Rural bank representatives recently told President Clinton that community banks need partnerships with nontraditional lenders, as well as government programs.

Two bankers participated in an economic development panel, one of three at a national conference on improving rural America last week in Ames, Iowa.

Other participants included the President, Vice President Al Gore, and Agriculture Secretary Dan Glickman.

In the two-hour discussion on rural economic development, the bankers discussed ways to support rural lending.

"My most important thing that I wanted to get across is that community bankers are at the heart of rural America and have a great role shaping rural America in the future," said Jeffrey L. Plagge, chairman of the American Bankers Association's rural development task force.

George P. Surgeon, chief executive of $100 million-asset Southern Development Bancorp and Elk Horn Bank and Trust in Arkadelphia, Ark., stressed the importance of partnerships between rural community banks and nontraditional organizations like Southern Development. Such partnerships can meet communities' economic development needs, he said.

"Increasingly, as the banking industry consolidates, we're going to see more import placed in nontraditional community development forums," he said.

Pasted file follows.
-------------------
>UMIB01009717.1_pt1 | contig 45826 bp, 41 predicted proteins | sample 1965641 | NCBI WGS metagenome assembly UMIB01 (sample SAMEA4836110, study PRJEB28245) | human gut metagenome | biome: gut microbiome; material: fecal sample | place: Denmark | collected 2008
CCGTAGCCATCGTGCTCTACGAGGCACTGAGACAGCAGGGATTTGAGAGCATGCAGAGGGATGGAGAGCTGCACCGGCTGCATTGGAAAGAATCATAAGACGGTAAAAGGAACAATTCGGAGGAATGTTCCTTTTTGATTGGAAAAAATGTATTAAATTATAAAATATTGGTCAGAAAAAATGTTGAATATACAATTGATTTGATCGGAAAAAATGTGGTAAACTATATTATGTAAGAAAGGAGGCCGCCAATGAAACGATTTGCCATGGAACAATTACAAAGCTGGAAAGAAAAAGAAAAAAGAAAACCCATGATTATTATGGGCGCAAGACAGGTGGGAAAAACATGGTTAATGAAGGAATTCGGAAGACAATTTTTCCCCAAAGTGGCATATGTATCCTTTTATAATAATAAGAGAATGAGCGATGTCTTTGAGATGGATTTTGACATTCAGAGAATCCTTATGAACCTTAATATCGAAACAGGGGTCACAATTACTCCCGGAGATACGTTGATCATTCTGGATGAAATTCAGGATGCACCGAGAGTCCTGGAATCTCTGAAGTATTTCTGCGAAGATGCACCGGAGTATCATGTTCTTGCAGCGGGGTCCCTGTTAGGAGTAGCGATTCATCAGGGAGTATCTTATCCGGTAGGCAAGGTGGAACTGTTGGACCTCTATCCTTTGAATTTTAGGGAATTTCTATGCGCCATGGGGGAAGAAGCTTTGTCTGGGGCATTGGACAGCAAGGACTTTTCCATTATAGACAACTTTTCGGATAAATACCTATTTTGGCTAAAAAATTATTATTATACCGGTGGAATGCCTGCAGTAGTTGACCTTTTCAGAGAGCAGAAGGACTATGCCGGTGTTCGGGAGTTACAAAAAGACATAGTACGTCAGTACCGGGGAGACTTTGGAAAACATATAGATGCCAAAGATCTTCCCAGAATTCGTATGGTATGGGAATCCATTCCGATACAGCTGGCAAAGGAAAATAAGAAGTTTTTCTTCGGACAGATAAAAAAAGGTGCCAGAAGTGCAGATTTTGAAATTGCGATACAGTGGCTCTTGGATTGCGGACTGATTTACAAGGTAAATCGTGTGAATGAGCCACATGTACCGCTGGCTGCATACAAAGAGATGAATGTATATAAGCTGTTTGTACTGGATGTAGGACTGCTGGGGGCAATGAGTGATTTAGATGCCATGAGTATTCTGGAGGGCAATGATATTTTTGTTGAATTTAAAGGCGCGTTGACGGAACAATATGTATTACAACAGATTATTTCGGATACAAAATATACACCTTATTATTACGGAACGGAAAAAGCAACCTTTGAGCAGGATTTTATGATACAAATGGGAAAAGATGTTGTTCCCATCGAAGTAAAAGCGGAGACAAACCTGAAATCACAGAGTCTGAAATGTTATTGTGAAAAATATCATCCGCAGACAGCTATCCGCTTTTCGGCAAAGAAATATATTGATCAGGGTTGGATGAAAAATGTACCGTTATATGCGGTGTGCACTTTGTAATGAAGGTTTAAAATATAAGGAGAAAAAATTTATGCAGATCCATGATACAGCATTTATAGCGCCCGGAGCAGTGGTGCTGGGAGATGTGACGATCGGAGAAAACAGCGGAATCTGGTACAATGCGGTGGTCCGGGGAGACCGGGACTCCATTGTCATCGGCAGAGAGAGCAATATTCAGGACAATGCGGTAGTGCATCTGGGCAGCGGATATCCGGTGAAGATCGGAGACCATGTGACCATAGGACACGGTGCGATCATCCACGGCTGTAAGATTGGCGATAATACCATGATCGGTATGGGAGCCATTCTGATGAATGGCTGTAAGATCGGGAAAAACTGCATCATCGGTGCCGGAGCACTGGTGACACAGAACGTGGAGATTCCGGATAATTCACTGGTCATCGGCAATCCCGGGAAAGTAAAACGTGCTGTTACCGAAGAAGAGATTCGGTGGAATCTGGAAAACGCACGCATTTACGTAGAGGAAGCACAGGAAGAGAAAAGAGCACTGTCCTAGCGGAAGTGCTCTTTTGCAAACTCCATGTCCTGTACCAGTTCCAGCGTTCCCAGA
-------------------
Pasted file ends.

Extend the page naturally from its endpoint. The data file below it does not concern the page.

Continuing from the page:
Mr. Surgeon also emphasized the need for federal programs such as Small Business Administration loans and the President's community development financial institutions bill, which could help rural America.

He said he hopes the forum will make people take "a real rational hard look at (federal) programs that we're scaling back."

Mr. Plagge told the panel and an audience of nearly 300 about "new tools" that his trade group has identified for rural bankers. These include taking direct equity interests in start-up and growth businesses and facilitating farm transfers to the next generation of farmers.

Farm bankers also need to find new sources of lendable funds, he said.

"I thought it was a very unique forum," said Mr. Plagge, who also is president of Waverly National Bank, Waverly, Iowa. The three political leaders were active in the discussion and knowledgeable about farm issues, he said, adding: "You don't often see that level of presentation with that level of administration."

Mr. Surgeon had known firsthand of the President's interest in development banks. When he was governor of Arkansas, Mr. Clinton played a role in bringing in Chicago's Shorebank Corp. to help launch Southern Development.

Co-hosted by the U.S. Department of Agriculture and Iowa State University, the forum also presented panels on working families in rural America and production agriculture.

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